Readability: A Case Study
How to make copy more readable
Families USA is a healthcare research and advocacy nonprofit. They had incredibly rich content, an aging website, and a fairly heavy print-based (meaning, a ton of PDF reports) approach to producing content. I was brought on to manage their publications and run the editorial and design teams as Director of Content Strategy.
One thing that we all agreed on was that the website needed to be redesigned (and it was). But how to handle publications was not as simple. The organization strongly wanted to retain printed reports and PDFs, even when it came to digital audiences, and despite the fact that analytics showed that a minority (a quarter) of visitors were downloading those PDFs. That was fine. The PDFs had other uses. But I had to figure out how to leverage our new website to make better use of all that content.
My challenge was to optimize print-based publications for digital consumption without eliminating PDF reports and briefs altogether. I think we came up with a good solution. You can see an example of a redesigned PDF here. The report looks deceptively simple (as it should!) but the process of working with writers, editors, and designers to get there took some work. We all learned a lot. Here’s what we did.
I came up with this three-pronged approach to optimize our reports for digital readers. (Check out the graphic at the bottom of the page for a visual explainer.)
1. Redesigning—not for aesthetics—but for readability online. First, I conducted an audit of all existing publications. Then I gave everything a drastic redesign to modernize a dated look. But the redesign’s primary goal was not aesthetic—it was for readability. I knew that it wasn’t feasible to simply move the content from a PDF to HTML reports—the organization simply wasn’t going to accept that. Instead, I had to redesign the PDFs so that, when people read them online, the content would at least be optimized for their screens. That extended beyond design—it affected how we wrote.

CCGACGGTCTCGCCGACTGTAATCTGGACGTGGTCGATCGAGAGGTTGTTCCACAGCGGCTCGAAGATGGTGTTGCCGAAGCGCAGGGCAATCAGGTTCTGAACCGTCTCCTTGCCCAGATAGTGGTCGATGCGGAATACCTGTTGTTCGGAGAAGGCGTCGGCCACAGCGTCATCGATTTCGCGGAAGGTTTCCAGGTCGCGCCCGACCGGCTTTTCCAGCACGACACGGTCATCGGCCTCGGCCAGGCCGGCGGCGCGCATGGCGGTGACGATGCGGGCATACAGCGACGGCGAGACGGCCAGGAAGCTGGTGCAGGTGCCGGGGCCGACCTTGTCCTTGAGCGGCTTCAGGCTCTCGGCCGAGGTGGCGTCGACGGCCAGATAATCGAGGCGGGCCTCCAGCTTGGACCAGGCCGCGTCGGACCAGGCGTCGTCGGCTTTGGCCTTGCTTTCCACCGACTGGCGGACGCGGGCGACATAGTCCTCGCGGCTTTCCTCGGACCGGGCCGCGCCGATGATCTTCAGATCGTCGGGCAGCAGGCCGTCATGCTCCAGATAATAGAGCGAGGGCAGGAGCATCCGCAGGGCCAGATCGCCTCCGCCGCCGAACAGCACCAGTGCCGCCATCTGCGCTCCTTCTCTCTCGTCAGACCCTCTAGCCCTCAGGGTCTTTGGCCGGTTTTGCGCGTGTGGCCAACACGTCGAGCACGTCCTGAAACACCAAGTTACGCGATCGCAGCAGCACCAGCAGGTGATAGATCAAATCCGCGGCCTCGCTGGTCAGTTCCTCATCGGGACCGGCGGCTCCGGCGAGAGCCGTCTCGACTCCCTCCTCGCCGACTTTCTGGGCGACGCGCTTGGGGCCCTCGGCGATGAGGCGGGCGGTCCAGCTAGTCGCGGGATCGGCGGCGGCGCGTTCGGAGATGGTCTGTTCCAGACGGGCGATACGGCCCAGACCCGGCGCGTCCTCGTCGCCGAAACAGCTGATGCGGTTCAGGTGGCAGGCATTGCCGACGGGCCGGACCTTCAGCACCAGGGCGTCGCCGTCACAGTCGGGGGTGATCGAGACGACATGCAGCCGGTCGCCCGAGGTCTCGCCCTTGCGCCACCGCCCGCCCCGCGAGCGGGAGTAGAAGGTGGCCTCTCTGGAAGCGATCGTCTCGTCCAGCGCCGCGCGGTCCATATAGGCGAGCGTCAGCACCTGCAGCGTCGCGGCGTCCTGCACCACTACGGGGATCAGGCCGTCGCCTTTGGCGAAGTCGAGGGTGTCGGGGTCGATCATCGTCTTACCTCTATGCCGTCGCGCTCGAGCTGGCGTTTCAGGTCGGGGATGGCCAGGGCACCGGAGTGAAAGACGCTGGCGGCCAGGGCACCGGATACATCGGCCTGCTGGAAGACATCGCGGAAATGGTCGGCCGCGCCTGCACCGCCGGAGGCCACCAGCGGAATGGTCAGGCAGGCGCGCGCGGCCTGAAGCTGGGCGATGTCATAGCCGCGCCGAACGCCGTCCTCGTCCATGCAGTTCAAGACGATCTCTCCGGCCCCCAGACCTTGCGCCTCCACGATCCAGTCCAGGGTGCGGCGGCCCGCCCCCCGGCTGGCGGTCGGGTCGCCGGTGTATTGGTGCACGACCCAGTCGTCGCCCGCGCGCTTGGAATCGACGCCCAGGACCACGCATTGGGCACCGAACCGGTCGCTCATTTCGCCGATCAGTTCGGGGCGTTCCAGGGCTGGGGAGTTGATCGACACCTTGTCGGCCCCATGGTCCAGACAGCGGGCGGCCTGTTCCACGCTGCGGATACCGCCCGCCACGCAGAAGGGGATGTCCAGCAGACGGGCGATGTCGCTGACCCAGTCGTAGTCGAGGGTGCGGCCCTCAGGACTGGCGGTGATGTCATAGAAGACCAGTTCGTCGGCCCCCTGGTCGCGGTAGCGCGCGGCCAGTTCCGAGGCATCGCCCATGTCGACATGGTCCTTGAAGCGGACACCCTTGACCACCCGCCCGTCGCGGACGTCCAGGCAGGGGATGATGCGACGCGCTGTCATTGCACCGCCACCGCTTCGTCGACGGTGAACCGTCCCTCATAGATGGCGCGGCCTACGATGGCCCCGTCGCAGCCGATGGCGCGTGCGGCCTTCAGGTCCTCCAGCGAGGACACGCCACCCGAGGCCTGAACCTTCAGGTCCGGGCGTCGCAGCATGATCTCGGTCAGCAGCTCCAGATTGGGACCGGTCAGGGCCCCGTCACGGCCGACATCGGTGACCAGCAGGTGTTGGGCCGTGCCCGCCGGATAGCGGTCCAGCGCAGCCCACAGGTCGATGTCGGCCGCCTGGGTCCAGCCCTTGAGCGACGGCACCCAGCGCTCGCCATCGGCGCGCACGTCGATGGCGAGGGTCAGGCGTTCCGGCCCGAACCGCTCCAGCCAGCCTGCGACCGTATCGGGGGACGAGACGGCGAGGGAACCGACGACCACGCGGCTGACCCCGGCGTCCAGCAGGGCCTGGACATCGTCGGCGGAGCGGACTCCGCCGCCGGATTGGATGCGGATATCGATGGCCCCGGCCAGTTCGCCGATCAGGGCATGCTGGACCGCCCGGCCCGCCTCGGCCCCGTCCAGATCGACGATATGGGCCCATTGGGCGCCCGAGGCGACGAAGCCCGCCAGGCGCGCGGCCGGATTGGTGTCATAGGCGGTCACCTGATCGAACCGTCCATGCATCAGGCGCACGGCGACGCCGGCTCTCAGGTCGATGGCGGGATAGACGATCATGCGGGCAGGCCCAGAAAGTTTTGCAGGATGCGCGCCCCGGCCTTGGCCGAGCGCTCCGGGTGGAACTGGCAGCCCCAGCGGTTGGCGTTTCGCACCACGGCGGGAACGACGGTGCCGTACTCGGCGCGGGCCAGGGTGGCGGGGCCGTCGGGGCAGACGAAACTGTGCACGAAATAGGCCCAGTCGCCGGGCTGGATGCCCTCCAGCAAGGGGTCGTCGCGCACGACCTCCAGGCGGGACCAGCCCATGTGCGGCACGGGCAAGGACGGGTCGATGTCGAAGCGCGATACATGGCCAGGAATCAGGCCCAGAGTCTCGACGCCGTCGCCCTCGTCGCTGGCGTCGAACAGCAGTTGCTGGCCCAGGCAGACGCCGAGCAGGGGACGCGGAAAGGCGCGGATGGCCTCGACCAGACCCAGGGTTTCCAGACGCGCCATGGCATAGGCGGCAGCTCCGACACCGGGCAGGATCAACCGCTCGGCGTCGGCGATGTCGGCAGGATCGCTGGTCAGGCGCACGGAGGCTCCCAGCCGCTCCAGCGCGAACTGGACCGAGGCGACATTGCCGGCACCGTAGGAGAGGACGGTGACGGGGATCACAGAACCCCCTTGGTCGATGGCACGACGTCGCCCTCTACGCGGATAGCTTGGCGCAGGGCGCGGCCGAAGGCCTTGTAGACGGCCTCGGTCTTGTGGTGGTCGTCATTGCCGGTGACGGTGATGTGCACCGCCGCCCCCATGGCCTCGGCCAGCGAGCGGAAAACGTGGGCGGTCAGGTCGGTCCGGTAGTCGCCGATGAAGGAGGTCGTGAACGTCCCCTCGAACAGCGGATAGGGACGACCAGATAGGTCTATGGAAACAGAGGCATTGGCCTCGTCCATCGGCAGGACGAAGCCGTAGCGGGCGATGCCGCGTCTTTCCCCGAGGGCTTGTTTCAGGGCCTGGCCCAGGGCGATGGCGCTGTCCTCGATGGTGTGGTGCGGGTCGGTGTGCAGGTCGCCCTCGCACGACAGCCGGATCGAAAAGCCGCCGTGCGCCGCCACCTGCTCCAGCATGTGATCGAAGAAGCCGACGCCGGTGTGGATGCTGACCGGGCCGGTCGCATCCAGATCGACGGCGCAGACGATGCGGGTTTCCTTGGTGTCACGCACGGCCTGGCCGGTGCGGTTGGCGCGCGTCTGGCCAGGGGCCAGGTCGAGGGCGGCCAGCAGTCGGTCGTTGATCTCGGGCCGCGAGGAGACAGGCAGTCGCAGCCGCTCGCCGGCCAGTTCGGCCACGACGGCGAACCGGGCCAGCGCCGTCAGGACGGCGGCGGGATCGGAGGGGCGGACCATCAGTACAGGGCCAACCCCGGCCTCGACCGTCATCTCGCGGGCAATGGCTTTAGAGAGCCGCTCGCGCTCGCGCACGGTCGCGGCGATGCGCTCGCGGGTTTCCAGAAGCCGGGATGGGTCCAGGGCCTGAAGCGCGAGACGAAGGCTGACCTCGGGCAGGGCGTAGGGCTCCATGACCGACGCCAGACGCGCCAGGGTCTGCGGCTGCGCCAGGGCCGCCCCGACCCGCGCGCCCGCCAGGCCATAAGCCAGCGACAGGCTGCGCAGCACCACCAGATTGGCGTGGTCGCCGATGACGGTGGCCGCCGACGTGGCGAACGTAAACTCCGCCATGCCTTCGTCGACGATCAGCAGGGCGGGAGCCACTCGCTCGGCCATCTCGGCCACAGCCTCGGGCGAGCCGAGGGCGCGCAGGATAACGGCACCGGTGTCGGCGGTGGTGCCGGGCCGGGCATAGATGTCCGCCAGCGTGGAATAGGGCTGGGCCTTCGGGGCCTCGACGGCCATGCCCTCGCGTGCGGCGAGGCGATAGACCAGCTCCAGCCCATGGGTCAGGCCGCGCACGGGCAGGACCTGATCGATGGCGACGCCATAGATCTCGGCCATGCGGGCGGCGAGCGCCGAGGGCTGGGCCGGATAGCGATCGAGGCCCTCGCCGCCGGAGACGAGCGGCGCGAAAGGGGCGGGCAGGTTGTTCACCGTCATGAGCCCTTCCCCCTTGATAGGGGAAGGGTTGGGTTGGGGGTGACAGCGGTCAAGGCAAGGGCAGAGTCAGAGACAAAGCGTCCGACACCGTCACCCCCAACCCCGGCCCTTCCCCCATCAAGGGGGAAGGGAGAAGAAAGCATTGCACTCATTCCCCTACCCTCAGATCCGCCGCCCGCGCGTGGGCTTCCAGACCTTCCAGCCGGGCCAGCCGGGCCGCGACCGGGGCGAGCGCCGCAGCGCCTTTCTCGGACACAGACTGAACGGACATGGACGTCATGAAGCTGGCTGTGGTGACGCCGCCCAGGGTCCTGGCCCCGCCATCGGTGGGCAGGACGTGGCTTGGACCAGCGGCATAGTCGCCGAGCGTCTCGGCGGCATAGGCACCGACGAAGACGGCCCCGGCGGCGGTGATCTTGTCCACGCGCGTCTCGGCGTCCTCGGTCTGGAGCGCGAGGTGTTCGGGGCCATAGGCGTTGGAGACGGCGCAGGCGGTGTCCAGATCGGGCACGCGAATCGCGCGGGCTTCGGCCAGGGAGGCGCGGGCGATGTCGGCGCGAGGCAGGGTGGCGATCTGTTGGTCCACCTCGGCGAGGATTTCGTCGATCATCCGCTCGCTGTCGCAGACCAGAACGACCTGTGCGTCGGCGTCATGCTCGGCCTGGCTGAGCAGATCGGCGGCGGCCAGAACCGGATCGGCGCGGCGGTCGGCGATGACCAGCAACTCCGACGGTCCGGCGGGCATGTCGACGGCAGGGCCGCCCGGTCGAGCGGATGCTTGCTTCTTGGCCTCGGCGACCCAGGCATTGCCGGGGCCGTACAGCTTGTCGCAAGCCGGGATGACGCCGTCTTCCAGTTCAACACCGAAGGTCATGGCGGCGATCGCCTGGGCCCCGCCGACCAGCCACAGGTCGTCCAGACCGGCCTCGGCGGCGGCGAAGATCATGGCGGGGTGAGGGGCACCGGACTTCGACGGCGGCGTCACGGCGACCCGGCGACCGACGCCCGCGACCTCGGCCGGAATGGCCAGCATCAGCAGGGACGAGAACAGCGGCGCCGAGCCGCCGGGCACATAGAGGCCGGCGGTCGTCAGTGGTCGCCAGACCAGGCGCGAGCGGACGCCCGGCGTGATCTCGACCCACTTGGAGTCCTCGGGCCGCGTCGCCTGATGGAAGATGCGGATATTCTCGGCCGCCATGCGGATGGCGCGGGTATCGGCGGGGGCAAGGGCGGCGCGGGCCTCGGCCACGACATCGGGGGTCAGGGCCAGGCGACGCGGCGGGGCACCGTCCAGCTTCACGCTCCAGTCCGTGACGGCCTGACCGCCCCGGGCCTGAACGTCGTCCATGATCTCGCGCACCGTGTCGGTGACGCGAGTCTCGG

2. Changing our editorial practices to improve readability—online and overall. You can have a great page layout and engaging aesthetics but, at the end of the day, if your copy lacks a consistent structure and style, you’ll lose your readers. Everyone knows this. But design will magnify weaknesses in the structure. I had to retrain my editors and our writers to write for the new style (chunking out text, writing succinct summaries, headlines, introductory paragraphs, and more).
I know that designers get dinged for forcing content to fit the design. But as a designer with a writer’s brain (or vice-versa), for me, these two concepts are inextricably linked. And I knew that if I was designing layouts optimized for reading best practices, the writing had to follow suit.
3. Extracting the best insights from publications to create engaging web copy. Lastly, for the three-fourths of our visitors who were not downloading PDFs, we had to create a high-value digital experience for them on our site. For these folks, improving the quality of the web copy was key.
Here’s how we changed our writing style:
We adopted a stricter approach to eliminating long-winded or passive copy. It tends to sneak into writers used to academic writing. For online audiences, however, it can really get in the way. We put extra attention on editing out any redundancies (you’ve heard them: “unexpected surprise,” “close proximity,” etc.).
Then, I asked writers to produce a tight content outline and stick to it. This was the “contract” between the writer and the editor that was essential to an efficient and clear writing process. I can’t live without it. An outline allowed everyone involved to quickly spot logic or clarity gaps in the piece. When editing a piece, I would always revert to the content outline if I was confused—the outline was the map that kept the piece on-message.